Varkala love

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Indian palaces and temples of sand

And so to Varkala, a lovely town on the coast about 4 hours south of Cochin – completely true that once you get here, you really don’t want to leave.  It’s a combination of Hindu pilgrimage and sacred site, fishing village and low budget Goa vibe.  

We stayed at the most gorgeous house (of which more later), mid way between the Indian part of the beach, and the blissed out backpacker end.  At the Indian side we watched men bathing in the public water space (sometimes clothed), saw them gather at the huge Hindu temple, and – most importantly – observed priests perform sacred rituals on the beach for families celebrating a son’s rise to adulthood, or mourning and blessing the ashes of loved ones.  Each priest had a mound made of sand on the beach, where he would sit and patiently wait for visitors.  The rites he would then perform were complicated – sometimes involving immersion in the sea and always involving fire in some capacity.   Whole generations would attend – women wearing the traditional Keralan sari of cream and gold.  Honestly, we had no idea what was going on, but it looked fabulous.

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A priest, his patch and his prayers

Across the helipad (allegedly built for a one-off visit on Indhira Ghandi) and the tuk tuk drivers lay north beach, a stretch of Tibetan / Kashmiri /  Keralan tourist shops and restaurants  perilously stacked on a crumbling cliff overlooking a beautiful beach.  The beach was filled with Indian football players who whistled and gawped at western women in bikinis, yoga mavens in long flowing dresses and retired Australians / Brits, escaping the November chill, who had been told this was the new Goa.  Back on the cliff we were henna-ed, tempted into numerous Auyvredic treatments and inveigled into buying any number of shirts / scarves / bowls / jewelry in the sweetest, low-key way.  It was the first time we really relaxed in India, and we could quite see why stays of a few days often turned into weeks.  As Thalie would say, chillaxing.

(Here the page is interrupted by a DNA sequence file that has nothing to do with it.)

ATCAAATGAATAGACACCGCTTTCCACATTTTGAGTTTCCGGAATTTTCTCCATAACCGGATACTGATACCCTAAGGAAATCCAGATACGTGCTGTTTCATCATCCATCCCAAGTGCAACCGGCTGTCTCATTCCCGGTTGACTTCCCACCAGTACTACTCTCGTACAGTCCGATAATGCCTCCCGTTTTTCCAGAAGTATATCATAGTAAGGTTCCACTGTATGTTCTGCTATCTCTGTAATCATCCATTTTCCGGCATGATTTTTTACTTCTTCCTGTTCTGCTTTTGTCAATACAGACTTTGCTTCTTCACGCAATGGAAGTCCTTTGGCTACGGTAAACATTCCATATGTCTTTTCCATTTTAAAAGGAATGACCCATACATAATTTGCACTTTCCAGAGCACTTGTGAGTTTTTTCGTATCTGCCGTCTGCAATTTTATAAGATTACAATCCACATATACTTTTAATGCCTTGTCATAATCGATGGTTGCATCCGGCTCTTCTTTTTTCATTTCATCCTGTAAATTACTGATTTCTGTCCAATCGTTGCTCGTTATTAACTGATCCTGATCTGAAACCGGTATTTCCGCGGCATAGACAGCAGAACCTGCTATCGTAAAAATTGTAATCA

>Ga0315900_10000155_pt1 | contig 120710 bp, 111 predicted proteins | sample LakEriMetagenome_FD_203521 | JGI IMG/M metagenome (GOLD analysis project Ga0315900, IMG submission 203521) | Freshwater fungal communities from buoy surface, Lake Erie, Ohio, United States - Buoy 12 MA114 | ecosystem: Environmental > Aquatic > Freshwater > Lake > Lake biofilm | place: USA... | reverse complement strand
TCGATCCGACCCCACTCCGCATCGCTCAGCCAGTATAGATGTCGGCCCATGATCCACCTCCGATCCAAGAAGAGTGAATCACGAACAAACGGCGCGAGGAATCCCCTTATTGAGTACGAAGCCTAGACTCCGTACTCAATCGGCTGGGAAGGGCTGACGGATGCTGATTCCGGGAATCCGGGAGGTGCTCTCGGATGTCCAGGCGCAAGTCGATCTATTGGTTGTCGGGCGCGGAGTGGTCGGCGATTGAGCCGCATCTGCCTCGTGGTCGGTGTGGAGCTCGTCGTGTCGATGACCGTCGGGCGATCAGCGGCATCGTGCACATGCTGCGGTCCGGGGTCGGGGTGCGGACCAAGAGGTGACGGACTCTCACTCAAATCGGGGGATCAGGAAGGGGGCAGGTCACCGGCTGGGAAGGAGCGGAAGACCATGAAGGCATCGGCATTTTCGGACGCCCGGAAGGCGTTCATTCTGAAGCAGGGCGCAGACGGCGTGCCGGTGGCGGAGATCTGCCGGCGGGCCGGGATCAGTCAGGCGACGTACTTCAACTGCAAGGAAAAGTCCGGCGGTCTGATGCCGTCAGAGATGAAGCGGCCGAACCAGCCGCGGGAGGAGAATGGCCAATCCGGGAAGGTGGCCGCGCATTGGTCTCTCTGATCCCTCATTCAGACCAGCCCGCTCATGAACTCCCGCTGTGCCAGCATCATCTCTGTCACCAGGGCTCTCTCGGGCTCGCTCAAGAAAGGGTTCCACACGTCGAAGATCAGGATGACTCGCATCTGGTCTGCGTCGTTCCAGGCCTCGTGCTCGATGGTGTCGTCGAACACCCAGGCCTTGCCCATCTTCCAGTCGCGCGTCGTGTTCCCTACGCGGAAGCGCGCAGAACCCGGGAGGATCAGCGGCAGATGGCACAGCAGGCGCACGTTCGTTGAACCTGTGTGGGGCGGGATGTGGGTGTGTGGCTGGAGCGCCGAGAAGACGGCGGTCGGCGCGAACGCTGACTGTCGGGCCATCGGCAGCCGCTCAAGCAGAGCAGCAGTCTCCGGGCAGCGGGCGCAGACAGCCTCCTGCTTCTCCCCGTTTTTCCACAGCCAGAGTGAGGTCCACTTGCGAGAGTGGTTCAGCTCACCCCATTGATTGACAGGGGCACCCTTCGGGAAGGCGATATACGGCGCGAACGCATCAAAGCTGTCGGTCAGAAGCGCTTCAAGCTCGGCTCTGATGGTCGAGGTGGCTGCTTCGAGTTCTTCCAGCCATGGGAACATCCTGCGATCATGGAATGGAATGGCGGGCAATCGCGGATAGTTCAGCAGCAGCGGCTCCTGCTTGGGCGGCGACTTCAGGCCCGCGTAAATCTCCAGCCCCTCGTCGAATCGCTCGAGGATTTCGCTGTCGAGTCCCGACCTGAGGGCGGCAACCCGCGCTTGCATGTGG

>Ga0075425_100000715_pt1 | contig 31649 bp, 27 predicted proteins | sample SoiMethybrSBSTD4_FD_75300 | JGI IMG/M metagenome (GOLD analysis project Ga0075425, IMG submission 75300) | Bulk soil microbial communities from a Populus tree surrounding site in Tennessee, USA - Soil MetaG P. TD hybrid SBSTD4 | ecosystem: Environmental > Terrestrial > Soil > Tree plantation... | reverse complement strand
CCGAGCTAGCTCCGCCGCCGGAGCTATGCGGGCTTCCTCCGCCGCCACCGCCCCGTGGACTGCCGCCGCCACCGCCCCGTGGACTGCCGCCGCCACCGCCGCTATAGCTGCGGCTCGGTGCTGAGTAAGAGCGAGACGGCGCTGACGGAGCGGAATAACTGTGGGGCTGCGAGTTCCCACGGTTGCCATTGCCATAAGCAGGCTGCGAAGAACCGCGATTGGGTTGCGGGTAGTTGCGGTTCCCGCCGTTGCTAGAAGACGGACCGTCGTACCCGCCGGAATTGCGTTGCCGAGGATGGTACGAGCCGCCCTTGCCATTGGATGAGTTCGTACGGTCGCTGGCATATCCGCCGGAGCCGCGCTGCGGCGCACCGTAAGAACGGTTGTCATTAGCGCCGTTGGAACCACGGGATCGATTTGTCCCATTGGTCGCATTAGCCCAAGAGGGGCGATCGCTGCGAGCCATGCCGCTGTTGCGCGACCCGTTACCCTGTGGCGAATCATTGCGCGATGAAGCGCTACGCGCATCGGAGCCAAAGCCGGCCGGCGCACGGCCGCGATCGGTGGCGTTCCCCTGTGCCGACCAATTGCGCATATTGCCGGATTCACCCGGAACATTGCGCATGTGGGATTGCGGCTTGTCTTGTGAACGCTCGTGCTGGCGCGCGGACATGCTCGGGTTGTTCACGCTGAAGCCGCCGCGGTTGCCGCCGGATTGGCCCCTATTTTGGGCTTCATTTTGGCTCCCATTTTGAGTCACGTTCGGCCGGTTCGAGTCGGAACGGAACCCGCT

Henna heaven

The owner of the house where we are staying is Debra, an American lady who has settled here after a lifetime of traveling.  Her house is full of gorgeous finds from around the world, and she has themed each room according to her treasures – we got the African Room and the English Room.  She truly throws her efforts into being a source of information and fun for her visitors – we have done one cultural walk and one3 hour, 6am beachside walk to look for animals and birds, then help the fishermen haul in their boats and watch the intricate but monosyllabic selling techniques.  At night she turns on the music on her fabulous roof terrace and we dance.  It’s a really special place and one we will all be sad to leave tomorrow.

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Beach deity 

We’ve really mooched around here.  It’s been the first place where there has been peace and quiet to work, but we’ve also all slumped a bit as the exhaustion has caught up with us.  Thalie and Luke have both caught a bug and I’m hoping that it’s a quick one / that we don’t all get it, as in 2 days we will be in Chennai, ready to go to work at Rising Star Outreach. I know that, lovely as it is, the children are all wondering slightly what we are doing here.  Traveling has definitely lost its novelty and I’m hoping that the sense of what India is (as if one could define it!) is slowly seeping in, as we’re making slow headway in genuine interest in Hindu temples and the vagaries of Indian history.   Ah well, more than 4 weeks to go!

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Local wash house 

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